Wikipedia:WikiProject U.S. Roads/Newsletter/Issues/Volume08/Issue03

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The Center Line
Volume 8, Issue 3 • Summer 2015 • About the Newsletter

Summer is starting to wind to an end here in the northern hemisphere. In this issue, you'll find the usual assortment of updates from USRD editors. We continue this year's series of tutorials for writing parts of good highway articles, this time focusing more on the History section of our articles. We have an interview this quarter with a pair of photographers as well. Later in September, USRD will celebrate its 10th anniversary, so watch your mailboxes for something special. ❖Imzadi1979

Ohio byway marker
Featured story

Road to the past: Some tips on researching history sections

Library sign
Contributor: Imzadi1979

Of the big three sections in a good highway article, the hardest to write is usually the history section. The route description and junction/exit list table can each be compiled and written off readily accessible modern maps. In contrast, the history section will normally require a trip or trips to a library or access to online databases. As part of our on-going series of tutorials this year, we would like to present some insights into dealing with the historical research needed to write highway articles.

To start, a word of caution is in order. There are a number of great roadgeek websites on the Internet that document the histories of our state highways, like These are great resources to give a writer a starting point on his quest to writing a history section. However, most of them cannot be used as a source in a Wikipedia article under the reliable source guidelines.[1] That just means we need to find sources to verify or expand upon the information given on those sites, and then we can cite those sources in our footnotes. Some of these websites even list their references, allowing us to track down the original sources used. We can then link to the roadgeek site at the bottom of the article to give readers another place to look for information after they read our article.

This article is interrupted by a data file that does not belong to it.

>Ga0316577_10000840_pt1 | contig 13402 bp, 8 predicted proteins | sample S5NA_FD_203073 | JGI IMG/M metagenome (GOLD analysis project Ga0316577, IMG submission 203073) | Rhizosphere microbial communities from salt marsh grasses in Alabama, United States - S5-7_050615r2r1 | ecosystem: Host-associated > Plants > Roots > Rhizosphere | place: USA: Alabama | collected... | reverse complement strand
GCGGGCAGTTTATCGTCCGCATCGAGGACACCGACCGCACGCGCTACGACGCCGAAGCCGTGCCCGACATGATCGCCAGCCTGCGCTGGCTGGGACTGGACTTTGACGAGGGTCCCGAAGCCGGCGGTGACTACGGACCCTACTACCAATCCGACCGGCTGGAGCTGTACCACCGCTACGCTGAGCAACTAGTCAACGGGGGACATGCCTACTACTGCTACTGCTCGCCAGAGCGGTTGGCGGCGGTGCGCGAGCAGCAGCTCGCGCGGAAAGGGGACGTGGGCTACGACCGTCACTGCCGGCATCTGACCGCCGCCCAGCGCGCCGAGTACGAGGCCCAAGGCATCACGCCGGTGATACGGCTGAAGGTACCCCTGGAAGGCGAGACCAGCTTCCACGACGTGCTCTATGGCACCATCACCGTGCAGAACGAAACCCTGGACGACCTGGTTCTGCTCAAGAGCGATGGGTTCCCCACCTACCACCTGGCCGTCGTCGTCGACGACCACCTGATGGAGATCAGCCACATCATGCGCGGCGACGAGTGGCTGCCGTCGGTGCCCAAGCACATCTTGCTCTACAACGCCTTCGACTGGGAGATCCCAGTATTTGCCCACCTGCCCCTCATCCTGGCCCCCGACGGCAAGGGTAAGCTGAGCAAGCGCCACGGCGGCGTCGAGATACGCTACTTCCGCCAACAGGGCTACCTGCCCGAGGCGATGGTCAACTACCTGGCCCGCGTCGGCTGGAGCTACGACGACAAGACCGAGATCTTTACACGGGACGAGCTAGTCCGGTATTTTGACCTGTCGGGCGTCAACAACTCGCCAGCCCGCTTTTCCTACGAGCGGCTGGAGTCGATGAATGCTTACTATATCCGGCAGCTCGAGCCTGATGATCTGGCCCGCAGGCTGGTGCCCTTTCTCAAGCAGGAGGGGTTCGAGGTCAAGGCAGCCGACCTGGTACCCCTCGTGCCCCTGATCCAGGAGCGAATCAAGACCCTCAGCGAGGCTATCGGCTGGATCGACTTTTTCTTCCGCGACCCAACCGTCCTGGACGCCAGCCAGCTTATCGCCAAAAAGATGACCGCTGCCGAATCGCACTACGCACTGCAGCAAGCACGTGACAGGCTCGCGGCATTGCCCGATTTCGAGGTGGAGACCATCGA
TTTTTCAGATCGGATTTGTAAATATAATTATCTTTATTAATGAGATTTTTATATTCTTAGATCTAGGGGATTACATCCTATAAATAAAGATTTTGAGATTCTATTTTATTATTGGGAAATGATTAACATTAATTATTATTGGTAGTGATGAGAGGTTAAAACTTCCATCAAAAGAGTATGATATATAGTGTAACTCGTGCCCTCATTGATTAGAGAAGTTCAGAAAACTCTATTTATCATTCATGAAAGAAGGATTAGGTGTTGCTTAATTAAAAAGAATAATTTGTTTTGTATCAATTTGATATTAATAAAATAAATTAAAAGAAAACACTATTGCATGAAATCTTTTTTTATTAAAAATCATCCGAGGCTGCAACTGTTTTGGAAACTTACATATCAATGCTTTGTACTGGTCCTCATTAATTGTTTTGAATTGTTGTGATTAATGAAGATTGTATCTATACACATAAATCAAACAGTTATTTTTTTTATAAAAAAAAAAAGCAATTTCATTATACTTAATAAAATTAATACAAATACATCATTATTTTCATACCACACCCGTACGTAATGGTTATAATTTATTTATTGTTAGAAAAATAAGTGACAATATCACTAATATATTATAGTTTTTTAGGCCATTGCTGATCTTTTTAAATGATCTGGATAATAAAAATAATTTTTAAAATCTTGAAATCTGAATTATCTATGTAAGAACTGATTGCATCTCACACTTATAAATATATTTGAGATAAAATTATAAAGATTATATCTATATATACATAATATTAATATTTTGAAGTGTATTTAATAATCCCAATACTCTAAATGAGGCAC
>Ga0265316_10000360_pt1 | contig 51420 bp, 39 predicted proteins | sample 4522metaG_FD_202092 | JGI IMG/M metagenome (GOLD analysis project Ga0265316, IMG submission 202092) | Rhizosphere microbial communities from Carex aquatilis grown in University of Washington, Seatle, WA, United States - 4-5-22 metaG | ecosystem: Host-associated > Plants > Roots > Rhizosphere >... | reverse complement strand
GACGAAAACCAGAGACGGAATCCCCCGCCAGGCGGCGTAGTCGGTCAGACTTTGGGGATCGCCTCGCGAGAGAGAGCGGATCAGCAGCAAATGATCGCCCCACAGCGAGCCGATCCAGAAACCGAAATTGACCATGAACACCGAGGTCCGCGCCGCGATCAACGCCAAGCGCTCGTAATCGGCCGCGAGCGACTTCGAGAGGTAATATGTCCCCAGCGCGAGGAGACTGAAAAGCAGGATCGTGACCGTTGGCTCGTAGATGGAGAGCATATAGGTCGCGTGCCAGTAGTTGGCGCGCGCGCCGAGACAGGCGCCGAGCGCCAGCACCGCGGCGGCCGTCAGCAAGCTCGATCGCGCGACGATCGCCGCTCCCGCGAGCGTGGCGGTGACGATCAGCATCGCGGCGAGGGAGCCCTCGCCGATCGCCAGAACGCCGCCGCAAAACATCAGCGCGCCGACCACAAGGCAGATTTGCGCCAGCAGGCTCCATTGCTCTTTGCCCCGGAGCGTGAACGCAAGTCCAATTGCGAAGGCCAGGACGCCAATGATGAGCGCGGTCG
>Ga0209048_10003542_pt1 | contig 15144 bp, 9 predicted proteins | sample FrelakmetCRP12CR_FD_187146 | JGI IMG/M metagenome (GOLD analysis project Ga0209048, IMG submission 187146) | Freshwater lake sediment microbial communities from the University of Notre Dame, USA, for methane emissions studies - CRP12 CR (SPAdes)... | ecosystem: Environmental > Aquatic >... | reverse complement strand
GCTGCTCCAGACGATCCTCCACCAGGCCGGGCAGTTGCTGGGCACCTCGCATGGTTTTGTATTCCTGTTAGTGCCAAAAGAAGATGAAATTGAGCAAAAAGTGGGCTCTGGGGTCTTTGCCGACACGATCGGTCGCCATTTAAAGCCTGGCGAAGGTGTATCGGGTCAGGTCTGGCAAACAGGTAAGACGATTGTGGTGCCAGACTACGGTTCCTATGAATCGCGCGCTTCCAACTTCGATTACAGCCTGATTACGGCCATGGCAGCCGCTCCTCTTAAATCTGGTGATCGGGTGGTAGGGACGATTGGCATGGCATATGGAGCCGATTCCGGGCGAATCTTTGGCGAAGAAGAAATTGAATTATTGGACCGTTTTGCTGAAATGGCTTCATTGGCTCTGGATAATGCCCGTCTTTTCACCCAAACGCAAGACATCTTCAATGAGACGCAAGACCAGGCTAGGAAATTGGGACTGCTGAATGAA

Many libraries offer excellent resources we can exploit. The Peter White Public Library in Marquette, Michigan, or the Van Pelt and Opie Library at Michigan Technological University in Houghton for example, maintain vertical files on the area's roads. These files contain newspaper clippings and other documents organized by topic area. Others, like the Grand Rapids Public Library, maintain card file indexes to newspaper articles they have on microfilm. Both of these are great resources to find old newspaper articles, but there are others online. Through the Wikipedia Library, editors can sign up for accounts with different databases, including Google News also has searchable archives of old newspapers that can be used to locate sources.